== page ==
The next question concerned depression, and in this, we asked the respondents whether they have had depression or currently have one, as well as whether they knew anyone who suffered from depression. Over 80% answered that they do know someone who has suffered or suffers from depression and around 25% that they suffered from it themselves.
We also asked whether the respondents think that there are sufficient treatment options for depression today, and to this only 11% answered yes against 44% who said no. The remaining 45% answered that they weren’t sure. We added the option for the respondents to elaborate on their answers, which many chose to do. You can read more about this qualitative data in our discourse analysis, which you can find further down on this page.
Following these questions, are questions about the respondent’s stance on psychedelics in general, with the following results:
To nuance this question, and relate it to our project, we asked a question related to psychedelics as medical treatment. The answers change remarkably, from the general opinion. What this data shows us, is that our respondents have a positive outlook on psychedelics being used as treatment, while they are quite negative when it comes to psychedelics in general. This data is especially interesting for us, as this means that the public isn’t dismissive, and may even be positive, about using psychedelics medically.
After establishing how our respondents stand on psychedelics as a treatment option, we wanted to examine whether they had any concerns about it. 57% said that they did.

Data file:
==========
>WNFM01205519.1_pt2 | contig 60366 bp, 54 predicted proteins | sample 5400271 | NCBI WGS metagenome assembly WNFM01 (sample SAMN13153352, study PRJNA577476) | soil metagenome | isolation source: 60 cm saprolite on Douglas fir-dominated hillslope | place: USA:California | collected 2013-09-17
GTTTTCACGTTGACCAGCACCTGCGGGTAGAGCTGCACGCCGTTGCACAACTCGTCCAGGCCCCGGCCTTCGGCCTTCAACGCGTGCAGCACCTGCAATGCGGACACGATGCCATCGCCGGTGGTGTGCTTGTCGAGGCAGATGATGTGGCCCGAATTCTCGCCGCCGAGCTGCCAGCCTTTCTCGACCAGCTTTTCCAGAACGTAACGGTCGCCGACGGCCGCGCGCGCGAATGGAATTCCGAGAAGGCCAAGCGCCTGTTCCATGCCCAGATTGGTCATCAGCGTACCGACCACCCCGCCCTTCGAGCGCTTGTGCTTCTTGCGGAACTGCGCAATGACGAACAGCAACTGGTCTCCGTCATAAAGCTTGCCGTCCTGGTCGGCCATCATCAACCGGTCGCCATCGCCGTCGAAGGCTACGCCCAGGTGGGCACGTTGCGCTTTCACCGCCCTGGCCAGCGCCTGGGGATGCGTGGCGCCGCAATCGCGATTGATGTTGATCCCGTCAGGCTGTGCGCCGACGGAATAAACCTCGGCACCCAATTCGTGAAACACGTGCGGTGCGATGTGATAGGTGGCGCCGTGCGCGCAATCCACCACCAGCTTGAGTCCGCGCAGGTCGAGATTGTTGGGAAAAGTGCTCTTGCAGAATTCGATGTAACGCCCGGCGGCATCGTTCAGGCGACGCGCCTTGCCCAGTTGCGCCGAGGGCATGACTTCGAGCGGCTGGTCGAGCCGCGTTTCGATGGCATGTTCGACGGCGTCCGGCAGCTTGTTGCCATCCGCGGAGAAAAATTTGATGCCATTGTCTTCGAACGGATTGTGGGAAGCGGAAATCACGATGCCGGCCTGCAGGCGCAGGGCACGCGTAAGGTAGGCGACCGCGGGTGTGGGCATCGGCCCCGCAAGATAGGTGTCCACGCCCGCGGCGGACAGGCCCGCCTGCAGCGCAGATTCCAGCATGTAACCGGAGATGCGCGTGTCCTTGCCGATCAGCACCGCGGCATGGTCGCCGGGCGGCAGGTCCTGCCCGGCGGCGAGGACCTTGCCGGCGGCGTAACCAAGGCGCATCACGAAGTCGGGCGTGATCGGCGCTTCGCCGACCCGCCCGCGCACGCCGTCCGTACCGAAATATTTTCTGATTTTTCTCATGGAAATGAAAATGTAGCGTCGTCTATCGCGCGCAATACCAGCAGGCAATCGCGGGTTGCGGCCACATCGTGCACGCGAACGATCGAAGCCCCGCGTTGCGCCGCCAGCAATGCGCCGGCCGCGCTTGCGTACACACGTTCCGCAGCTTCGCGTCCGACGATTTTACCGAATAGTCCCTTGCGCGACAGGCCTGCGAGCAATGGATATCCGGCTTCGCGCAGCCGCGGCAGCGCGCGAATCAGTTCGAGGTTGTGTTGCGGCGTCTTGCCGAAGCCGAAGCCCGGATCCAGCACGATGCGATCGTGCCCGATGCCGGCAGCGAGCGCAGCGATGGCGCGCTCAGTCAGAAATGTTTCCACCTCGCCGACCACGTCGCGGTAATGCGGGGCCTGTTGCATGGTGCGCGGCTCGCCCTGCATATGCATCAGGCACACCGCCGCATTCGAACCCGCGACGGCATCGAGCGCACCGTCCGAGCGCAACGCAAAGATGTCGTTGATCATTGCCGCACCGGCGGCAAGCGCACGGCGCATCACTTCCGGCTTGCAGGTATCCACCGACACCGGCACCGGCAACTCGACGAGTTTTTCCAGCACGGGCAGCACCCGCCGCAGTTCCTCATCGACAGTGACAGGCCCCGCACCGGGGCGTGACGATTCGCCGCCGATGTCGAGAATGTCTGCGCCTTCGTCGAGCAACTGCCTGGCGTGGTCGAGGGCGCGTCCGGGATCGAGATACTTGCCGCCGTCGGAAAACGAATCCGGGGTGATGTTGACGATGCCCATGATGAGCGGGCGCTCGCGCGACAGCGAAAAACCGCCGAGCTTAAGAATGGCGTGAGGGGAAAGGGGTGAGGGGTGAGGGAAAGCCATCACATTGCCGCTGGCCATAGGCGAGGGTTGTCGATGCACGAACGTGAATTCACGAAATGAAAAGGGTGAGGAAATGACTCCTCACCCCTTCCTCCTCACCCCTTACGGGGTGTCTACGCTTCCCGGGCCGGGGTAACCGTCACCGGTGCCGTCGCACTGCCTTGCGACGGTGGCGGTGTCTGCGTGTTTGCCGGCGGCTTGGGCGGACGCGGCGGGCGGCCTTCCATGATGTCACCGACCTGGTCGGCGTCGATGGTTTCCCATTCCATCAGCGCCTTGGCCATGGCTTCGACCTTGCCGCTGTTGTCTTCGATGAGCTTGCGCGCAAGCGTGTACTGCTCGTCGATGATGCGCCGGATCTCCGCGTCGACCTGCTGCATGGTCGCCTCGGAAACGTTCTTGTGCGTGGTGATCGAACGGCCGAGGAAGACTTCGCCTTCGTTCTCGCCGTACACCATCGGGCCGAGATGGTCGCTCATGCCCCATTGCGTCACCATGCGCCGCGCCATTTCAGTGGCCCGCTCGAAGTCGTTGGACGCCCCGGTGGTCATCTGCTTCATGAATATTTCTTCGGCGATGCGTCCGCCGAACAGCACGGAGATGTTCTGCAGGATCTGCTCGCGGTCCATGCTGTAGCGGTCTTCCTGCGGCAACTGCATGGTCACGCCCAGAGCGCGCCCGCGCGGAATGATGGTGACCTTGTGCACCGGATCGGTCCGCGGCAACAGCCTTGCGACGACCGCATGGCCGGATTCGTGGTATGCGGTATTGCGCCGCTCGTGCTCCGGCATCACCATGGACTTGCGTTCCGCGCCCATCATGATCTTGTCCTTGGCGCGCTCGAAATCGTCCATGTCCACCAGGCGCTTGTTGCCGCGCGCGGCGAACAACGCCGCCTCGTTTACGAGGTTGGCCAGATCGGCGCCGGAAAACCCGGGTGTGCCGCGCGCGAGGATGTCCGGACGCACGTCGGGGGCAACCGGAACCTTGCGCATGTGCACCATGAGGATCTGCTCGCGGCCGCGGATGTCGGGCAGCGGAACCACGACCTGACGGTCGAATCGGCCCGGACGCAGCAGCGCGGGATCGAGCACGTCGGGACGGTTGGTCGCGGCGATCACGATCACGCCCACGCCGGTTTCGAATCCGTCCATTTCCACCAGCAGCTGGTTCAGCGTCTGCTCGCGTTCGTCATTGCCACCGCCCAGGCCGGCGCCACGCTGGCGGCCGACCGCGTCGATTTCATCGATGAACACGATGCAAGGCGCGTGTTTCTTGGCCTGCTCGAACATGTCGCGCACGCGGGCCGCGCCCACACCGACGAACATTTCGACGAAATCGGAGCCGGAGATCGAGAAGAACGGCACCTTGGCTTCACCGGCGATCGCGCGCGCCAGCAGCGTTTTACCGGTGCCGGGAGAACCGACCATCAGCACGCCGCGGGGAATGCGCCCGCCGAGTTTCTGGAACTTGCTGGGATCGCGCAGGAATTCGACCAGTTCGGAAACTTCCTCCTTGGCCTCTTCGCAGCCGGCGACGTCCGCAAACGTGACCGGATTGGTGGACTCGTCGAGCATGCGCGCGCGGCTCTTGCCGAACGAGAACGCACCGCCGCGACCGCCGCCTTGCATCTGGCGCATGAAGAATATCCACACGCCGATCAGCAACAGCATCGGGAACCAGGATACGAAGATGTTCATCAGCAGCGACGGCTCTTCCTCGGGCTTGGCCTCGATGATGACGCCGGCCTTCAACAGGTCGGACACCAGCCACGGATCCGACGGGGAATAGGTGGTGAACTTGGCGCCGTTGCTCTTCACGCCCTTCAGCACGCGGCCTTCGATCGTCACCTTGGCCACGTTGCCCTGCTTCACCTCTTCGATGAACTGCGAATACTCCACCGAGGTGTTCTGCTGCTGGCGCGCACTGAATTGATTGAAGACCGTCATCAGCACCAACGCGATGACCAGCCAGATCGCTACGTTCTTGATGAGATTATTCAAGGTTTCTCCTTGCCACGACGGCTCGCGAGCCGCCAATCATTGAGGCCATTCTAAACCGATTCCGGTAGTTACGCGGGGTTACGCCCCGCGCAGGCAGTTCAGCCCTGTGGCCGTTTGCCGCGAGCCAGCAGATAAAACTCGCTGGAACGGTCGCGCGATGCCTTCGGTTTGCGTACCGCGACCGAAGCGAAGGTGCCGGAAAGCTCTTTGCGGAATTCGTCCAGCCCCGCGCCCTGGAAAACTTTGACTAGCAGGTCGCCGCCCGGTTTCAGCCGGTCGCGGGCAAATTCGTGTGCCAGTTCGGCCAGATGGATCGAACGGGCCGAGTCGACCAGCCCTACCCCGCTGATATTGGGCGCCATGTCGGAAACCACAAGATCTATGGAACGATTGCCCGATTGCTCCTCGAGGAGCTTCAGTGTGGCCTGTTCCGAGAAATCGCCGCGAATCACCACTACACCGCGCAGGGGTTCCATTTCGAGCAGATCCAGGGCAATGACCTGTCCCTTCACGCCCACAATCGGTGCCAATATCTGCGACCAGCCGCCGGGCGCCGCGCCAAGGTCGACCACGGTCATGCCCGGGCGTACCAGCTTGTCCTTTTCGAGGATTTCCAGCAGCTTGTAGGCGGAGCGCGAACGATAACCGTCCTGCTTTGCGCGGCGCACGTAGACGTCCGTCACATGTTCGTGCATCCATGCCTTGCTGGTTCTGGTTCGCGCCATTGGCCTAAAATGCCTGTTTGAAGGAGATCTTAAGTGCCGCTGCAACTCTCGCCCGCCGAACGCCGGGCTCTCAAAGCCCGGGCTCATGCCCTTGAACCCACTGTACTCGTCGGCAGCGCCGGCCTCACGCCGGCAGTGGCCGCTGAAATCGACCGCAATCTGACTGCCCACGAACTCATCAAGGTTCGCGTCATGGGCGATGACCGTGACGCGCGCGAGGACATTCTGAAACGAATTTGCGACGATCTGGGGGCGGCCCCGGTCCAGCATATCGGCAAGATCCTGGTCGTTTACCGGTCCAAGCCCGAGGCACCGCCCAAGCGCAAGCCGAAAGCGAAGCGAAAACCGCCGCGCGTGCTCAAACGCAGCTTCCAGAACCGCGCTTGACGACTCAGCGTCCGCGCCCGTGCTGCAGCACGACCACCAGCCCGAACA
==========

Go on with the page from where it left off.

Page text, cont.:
To the respondents who answered that they do have concerns, another part of the questionnaire opened. This part only revealed itself to the 57% who answered yes. Here we asked what kind of concerns they might have. We made a list of potential factors that might worry the public and added the option for them to write something themselves. You can see how the respondents answered here:
According to the answers listed above, we can see that many have a concern regarding the listed options. However, we need to address that we have chosen to make the list of options in advance, but the respondents could add their own concerns under the option of 'other'.
The most significant problem, according to the respondents, is addiction followed by substance abuse. 9% chose the option of adding a qualitative answer. Some mention that they potentially can see problems regarding psilocybin as with the discussion of the use of cannabis for treatment. Others note that they fear that the effect is temporary, even though we introduced the possibility of being therapeutic rather than symptom treatment shortly before.
Based on the qualitative answers to the survey, a brief discourse analysis has been made. This is done to map some of the most prominent discourses amongst our respondents.
The most prominent discourses that we wish to enhance is the following:
- Both yes and no to the use of psychedelics as a method of treatment
- The possible problems regarding the use of psychedelics as a treatment method weigh more than the possible positive results
- Depression is an actual problem that needs to be treated better than what is available today
- The taboo about depression need to be decreased and we need to get better at talking about it